Stop me if you've heard this one before - but our attention spans are getting... Oh, look - SQUIRREL!
No, don't look at the squirrel. Look at this article.
It's 500 words. Four minutes of reading time and I guarantee that at least one laugh or self-satisfied complacent snort of derision will be yours by the end of this article. Promise.
Now, look at your attention. Loose, flabby and spilling out all over the place. Yes it is. Pull yourself together! Get your attention straight and stop blaming your distracted state on all those apps, streaming services and smartphone alerts.
Apologies for getting a bit stern there, but we need to have a word with ourselves, my friends. There is too much blaming and victim talk around our modern attention spans.
Let's take a look at some headlines from the last four days about "attention" and "smartphones":
• Smartphones they make us dumberer
• Oh no! Our children are idiots. Because: phones.
• Why you need to stop look at screens like the one you read this on, numbskull.
These are attention optimised translations of actual headlines, but you get my point. Flimsy study after lazy data point, the media is telling us a story about how our attention is being hijacked by the crazy 21st century lives of technology and content we now live.
It's true and it is bullshit at the same time.
We have more choices, more opportunities to be distracted in the modern world. That is not going to go away and you are not going to turn yourself or your children into some sort of analogue Amish, forswearing all of the blessings of the digital age.
We need to understand two things: how tech works and how our attention works. Then understand how they work together.
A little bit of self-awareness and and some idea of how you would like to live your life could make things better. It's like cake, basically.
Cake is a good thing. There was a lot less of it about when I was younger, because we had less money, portions were smaller and it was rationed by my thoughtful parents.
Now there is cake everywhere. There is cake in my house, where I buy my coffee, in my office most days, where I have my lunch and then everywhere in between me and getting home. I could live on cake without having to plan carefully or change my daily routine.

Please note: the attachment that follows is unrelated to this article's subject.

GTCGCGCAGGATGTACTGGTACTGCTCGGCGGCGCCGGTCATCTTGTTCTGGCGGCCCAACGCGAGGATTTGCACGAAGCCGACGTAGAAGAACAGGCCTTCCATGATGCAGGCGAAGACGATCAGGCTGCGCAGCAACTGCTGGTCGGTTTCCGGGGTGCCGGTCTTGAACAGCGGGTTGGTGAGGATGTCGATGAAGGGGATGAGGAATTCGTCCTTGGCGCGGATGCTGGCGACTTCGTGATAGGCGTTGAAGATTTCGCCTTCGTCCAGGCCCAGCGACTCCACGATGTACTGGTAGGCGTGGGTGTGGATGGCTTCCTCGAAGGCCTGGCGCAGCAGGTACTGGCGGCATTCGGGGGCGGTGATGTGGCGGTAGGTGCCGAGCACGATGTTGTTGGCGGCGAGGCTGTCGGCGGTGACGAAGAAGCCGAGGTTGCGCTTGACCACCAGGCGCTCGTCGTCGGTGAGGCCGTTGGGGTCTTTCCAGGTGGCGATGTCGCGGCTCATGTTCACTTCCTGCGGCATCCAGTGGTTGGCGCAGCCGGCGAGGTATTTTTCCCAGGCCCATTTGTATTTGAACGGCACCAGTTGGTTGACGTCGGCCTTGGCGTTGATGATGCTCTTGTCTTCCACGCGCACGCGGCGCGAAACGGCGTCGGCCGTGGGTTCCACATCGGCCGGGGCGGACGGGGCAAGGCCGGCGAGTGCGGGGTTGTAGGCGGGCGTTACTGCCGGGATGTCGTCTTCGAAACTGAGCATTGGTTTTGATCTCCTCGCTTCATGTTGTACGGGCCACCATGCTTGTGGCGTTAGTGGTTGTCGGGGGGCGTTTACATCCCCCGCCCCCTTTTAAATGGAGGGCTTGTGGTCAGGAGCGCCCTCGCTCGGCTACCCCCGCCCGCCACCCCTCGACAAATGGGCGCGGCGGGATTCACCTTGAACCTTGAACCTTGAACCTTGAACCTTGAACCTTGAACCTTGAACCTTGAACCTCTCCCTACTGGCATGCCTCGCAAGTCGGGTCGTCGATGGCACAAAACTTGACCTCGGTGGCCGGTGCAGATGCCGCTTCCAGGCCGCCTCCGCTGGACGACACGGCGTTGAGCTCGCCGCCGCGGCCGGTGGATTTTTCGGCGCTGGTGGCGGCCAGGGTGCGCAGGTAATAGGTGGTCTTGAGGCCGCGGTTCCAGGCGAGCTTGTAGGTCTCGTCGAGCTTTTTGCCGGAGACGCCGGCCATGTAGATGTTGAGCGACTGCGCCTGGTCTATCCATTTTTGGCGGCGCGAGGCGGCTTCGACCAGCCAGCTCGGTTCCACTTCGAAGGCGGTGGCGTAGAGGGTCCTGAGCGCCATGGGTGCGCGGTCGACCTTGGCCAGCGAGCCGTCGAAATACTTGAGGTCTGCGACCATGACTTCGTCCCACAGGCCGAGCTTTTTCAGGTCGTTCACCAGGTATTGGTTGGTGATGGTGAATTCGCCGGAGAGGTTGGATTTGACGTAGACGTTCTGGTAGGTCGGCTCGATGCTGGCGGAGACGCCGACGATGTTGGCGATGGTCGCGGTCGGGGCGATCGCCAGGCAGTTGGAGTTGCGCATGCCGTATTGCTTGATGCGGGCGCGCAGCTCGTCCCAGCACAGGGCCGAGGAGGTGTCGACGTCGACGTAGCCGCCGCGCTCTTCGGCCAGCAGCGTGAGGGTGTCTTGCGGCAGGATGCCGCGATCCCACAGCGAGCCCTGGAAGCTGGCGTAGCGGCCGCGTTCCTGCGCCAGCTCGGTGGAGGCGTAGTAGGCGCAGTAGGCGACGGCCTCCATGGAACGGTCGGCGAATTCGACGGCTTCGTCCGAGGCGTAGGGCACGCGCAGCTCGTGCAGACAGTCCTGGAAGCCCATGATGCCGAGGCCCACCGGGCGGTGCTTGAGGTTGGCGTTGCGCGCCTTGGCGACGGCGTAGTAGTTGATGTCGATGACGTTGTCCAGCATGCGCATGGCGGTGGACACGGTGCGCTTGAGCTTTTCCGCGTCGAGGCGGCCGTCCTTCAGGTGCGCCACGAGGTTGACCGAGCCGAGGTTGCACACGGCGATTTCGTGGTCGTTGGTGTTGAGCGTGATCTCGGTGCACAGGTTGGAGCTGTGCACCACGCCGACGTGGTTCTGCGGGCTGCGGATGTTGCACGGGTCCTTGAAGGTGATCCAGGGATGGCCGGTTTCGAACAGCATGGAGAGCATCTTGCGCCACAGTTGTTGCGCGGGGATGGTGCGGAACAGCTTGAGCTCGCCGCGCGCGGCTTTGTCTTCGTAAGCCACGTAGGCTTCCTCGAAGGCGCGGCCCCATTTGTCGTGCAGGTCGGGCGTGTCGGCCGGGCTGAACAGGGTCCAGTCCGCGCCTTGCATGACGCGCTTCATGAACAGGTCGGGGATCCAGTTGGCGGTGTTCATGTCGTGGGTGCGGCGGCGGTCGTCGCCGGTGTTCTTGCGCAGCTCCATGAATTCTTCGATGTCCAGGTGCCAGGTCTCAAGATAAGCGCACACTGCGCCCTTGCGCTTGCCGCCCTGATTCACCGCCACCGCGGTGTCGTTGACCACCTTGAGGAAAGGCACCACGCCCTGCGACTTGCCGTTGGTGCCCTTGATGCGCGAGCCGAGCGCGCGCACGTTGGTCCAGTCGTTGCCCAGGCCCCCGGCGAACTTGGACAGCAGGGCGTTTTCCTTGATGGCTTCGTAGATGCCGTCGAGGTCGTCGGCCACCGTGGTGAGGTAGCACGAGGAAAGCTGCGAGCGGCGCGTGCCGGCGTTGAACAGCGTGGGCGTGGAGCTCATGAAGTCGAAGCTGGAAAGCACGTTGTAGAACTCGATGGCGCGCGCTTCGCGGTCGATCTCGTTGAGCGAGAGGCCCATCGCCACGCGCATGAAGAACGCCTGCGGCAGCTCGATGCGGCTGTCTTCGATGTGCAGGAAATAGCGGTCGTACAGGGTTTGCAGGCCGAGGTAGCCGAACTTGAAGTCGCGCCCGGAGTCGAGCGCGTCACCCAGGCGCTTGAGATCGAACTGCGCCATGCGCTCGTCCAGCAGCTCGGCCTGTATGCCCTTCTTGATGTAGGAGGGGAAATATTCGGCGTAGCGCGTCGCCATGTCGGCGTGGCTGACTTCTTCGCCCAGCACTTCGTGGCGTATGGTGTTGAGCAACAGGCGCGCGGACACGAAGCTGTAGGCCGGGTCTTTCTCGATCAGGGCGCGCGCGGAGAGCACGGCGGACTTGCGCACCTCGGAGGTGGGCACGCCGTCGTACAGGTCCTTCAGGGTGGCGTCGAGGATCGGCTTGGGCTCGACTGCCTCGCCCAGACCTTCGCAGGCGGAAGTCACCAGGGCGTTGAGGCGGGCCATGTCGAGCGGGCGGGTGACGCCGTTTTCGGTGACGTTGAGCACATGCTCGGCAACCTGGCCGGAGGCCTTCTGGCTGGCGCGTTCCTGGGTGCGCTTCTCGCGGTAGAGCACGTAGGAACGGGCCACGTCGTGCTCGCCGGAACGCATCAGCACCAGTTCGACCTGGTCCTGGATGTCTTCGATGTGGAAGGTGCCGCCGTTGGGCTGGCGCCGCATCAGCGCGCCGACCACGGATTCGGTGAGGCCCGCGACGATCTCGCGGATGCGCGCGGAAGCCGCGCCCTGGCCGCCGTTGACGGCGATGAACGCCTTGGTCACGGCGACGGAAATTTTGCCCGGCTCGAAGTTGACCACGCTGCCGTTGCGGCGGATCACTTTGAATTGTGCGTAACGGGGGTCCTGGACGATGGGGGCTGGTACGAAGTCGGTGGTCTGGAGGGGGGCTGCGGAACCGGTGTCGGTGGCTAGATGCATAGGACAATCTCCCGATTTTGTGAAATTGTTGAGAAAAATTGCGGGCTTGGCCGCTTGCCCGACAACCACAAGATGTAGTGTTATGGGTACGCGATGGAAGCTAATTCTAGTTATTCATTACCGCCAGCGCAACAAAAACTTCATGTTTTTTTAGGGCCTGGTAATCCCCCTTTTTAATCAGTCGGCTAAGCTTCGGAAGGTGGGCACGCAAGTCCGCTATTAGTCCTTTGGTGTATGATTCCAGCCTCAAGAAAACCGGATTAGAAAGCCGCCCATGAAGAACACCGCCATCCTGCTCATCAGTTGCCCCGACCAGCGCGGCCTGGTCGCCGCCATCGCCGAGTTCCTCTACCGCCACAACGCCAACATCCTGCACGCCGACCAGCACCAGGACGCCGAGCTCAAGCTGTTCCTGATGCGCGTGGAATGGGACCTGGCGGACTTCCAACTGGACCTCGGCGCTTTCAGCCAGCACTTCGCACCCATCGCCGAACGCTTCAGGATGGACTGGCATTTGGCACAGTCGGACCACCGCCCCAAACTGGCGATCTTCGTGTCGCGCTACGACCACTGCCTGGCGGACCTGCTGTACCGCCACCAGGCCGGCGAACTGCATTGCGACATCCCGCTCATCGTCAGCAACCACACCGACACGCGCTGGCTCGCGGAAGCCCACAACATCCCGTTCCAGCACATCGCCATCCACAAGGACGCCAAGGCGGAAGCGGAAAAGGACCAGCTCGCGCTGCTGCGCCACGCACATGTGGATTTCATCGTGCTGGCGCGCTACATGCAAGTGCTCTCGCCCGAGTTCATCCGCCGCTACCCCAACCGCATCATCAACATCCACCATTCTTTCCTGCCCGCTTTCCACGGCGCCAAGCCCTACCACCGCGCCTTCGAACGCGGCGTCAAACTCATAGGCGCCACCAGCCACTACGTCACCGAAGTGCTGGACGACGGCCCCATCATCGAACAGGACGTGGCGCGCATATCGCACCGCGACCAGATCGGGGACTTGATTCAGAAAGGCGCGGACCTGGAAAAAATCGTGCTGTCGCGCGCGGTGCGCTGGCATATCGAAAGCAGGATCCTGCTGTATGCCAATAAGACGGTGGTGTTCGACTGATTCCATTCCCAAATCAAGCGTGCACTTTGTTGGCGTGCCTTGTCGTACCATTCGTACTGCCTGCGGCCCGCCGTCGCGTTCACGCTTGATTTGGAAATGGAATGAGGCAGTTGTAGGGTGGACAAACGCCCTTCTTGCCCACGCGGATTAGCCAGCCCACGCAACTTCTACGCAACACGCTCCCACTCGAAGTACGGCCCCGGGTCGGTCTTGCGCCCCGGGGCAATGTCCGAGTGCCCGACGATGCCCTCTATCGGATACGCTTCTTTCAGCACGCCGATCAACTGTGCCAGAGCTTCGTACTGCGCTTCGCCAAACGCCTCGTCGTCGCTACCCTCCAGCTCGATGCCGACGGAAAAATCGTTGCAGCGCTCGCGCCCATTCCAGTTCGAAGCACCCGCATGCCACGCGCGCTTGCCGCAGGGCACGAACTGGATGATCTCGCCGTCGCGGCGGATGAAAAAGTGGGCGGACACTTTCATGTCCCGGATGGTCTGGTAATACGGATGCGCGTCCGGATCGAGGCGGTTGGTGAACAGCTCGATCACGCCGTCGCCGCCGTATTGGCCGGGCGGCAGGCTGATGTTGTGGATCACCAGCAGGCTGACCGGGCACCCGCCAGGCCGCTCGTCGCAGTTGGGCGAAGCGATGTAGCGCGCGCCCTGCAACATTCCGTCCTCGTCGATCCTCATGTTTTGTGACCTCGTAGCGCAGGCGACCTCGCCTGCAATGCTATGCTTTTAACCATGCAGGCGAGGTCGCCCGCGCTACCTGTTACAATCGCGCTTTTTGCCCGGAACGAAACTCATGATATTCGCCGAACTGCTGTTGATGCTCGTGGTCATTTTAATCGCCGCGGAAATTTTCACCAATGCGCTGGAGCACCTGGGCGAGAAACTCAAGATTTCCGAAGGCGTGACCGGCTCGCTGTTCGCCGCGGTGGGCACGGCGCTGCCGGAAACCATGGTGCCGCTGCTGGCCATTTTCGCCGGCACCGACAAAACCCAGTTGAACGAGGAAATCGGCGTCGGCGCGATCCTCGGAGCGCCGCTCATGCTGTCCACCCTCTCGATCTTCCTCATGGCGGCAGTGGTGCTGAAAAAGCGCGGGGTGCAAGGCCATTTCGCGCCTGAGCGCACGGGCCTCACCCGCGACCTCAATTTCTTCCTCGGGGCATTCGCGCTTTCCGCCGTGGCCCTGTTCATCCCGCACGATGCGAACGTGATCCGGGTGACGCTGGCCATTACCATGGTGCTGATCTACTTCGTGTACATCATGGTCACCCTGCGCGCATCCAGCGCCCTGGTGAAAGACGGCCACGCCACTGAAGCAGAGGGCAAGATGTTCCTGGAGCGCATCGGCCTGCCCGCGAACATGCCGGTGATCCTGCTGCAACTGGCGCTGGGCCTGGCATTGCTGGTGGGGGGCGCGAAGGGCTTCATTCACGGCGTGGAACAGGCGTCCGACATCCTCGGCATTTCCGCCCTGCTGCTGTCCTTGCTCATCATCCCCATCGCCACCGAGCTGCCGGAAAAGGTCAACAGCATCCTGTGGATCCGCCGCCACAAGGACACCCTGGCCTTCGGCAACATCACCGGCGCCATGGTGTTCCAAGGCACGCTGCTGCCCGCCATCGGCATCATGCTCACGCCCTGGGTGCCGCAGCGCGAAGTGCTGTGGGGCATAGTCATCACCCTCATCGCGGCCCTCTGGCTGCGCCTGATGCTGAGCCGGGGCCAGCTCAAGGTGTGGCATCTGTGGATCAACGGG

None of us eats cake all the time. We might eat a bit too much sometimes (gluttony) and we might deny ourselves some some of the time (dieting). We know that cake works well for some things - special occasions, dessert after a lovely meal. It can even combine indulgence and reward with utility - for instance eating cake after endurance sport. I know some marathoners and serious cyclists who list the ability to consume cake without becoming obese as one of the benefits of the game.
We have developed a kind of cake literacy - a sense of how to use cake to enhance our lives but not have our lives revolve around cake.
So it is with smartphones and our attention. It's not good for you to wake up and start emailing (you raise your stress levels before you've properly regained consciousness) or to be on Facebook until the moment you fall asleep (the light will affect your sleep during the night). If you allow alerts and compulsive checking of your phone to disrupt focused work, conversations with friends or every quiet moment, you might want to try and change your habits.
Yes, smartphones and other digital delights can be addictive. So find out how to regulate your use - turn off the alerts and put all the most distracting apps in a folder so you have to consciously - rather than reflexively - open them. Or turn your electronic addiction tendency to your advantage - 18 months ago I deleted all the games from my phone and instead used the Duolingo language app and flashcards to learn Spanish. Every idle moment I might have spent aimlessly scrolling through social media went into the learning app instead - and now I can read Spanish and speak it at something like GCSE level and am still improving.
So cut it out with the "Oh no, I am victim of tech" thinking and start owning your attention. Don't like how you're using your phone? Have a think about how to change it. Ask not what your phone wants from you, ask what you want from your phone. Or something like that. Oh look, a Spanish verb to conjugate...Suggest a correction